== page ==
If you have been following the light sport airplane category for any length of time, you no doubt have noticed that the vast majority of makes/models sold in the U.S. fly with Rotax four-stroke aircraft engines. While many readers are well-versed in the Lycoming and Continental engines that power larger and faster models, many may not know as much about Rotax engines.
FLYING took a deep dive into all things Rotax with Phil Lockwood, considered by many to be the resident U.S. expert on their powerplants.
Lockwood runs the Lockwood Aviation Group based in Sebring, Florida, a wide-ranging company which includes an AirCam kit aircraft division, aircraft supply, and service divisions, a repair facility, the Sebring Aviation flight school, and a Rotax mechanic’s school.
Rotax Engine Development
Lockwood has been in and around the ultralight business since the early 1980s when many users flew with Rotax two-stroke engines.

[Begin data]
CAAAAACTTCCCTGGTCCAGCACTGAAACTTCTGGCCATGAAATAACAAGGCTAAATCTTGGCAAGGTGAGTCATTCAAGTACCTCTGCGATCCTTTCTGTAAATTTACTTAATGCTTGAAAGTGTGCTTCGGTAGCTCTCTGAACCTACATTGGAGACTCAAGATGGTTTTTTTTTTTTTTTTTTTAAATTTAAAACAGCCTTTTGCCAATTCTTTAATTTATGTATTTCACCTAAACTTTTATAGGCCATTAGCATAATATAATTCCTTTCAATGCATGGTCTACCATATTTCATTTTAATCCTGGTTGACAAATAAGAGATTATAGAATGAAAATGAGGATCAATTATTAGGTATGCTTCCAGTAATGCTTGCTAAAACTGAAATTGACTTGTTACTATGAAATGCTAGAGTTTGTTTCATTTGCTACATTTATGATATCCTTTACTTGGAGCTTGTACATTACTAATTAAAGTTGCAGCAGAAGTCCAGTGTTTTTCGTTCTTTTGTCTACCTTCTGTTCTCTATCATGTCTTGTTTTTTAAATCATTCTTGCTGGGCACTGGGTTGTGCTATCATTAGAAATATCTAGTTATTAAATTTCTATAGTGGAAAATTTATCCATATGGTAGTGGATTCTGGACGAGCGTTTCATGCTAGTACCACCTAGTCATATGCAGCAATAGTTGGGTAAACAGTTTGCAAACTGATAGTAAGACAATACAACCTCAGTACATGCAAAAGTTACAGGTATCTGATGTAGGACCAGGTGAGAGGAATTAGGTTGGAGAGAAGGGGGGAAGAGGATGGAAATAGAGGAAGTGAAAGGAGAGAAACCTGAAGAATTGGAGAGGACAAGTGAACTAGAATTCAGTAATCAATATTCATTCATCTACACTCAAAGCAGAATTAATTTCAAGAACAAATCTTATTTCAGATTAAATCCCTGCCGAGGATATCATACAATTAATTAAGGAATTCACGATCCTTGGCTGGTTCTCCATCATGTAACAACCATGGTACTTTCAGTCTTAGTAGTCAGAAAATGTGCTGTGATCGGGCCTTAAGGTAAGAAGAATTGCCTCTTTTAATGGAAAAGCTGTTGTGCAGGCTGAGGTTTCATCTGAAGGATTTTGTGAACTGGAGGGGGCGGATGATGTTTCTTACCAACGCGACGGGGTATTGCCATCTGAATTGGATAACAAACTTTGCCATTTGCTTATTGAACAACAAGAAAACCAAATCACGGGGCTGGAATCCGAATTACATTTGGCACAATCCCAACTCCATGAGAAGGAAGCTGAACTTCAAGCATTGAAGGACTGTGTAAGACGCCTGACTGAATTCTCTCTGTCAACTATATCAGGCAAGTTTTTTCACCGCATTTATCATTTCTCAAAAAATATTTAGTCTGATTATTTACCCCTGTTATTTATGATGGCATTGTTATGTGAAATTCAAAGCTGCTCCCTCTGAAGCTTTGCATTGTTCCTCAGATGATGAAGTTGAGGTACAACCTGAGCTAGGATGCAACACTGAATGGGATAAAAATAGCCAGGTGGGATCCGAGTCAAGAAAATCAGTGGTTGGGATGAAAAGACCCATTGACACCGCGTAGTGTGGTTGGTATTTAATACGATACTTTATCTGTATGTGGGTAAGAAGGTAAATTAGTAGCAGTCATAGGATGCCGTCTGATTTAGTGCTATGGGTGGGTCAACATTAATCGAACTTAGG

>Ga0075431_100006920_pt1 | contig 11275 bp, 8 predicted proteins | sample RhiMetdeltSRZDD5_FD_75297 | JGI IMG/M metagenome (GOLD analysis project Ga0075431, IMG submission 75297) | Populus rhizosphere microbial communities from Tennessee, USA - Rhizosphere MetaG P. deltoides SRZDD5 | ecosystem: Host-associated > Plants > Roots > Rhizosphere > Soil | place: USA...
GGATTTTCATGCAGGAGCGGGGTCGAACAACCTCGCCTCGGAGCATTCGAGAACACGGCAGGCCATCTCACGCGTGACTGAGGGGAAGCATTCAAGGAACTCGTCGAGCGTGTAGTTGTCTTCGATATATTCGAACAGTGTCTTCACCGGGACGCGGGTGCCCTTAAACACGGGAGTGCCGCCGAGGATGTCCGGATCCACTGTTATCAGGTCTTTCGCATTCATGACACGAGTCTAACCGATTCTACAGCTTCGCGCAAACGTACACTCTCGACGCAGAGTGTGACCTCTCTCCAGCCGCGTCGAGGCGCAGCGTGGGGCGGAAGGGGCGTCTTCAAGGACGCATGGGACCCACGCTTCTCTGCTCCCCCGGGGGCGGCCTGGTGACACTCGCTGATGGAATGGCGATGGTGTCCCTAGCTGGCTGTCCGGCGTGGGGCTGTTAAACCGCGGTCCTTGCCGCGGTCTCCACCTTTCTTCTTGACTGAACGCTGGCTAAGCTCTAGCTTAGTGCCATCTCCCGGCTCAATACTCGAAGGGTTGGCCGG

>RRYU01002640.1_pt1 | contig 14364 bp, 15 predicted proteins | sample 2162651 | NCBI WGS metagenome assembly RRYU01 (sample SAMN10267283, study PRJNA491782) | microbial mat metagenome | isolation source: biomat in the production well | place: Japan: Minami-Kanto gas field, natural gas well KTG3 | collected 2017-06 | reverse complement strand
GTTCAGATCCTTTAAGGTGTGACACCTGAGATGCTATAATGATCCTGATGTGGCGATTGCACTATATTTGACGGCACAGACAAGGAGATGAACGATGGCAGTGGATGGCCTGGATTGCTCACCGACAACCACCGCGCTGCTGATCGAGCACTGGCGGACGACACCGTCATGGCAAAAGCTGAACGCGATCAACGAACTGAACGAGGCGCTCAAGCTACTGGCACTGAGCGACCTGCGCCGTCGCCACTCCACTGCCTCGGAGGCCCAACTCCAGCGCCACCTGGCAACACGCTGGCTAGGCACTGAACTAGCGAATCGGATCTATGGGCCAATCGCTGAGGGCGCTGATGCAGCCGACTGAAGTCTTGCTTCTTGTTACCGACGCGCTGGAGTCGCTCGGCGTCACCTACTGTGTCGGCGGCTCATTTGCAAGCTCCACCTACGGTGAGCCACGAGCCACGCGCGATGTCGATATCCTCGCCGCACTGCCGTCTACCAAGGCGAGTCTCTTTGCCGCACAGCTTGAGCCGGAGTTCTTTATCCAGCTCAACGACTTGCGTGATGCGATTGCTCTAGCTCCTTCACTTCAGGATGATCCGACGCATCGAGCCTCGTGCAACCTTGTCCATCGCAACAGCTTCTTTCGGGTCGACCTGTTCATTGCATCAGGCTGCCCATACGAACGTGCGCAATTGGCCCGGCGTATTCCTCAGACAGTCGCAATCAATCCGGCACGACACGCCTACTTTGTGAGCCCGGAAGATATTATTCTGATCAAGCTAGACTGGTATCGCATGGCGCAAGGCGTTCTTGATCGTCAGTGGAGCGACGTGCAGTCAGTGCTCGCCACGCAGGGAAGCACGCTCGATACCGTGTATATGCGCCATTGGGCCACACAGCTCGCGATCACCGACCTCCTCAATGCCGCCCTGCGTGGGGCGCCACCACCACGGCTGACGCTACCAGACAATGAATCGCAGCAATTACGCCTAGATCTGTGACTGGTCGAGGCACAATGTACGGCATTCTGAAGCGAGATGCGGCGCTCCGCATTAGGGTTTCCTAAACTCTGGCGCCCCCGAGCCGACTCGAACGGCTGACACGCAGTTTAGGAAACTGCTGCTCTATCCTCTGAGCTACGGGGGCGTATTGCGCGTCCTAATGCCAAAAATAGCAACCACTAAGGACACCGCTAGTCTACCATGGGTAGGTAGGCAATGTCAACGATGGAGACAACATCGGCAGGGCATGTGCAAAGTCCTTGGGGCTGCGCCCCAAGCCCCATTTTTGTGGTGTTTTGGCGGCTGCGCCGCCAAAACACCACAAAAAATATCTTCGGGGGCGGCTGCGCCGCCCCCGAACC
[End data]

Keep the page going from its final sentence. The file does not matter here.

“With the two-stroke engines,” Lockwood explained, “if you knew how to maintain them, and knew when they should be overhauled in a preventative way, they could be run quite reliably. Most of the problems were from people who just didn’t know what to do except put gas and oil in them and run them until they blew up. We didn’t even know the TBO of the engines because we didn’t know how long they should or would last.”
As Lockwood worked on nearly every available model of ultralight engine in his early flying years, he said it became evident that Rotax was making the highest quality product.
“They came on the scene out of nowhere and very quickly were dominating the ultralight industry,” Lockwood said. “Their engineers were putting in the work to produce different configurations to accommodate pusher-type and tractor-type airframes, very well-configured exhaust systems, and all different types of installations. It was pretty clear to me early on that these guys were going to be the leaders they are today.”
Dominating the LSA Market
Lockwood said Rotax is the undisputed leader powering the light sport industry today, with an estimated 80 percent market share in new LSA models sold in the U.S. Other estimates put their market share as high as 90 percent.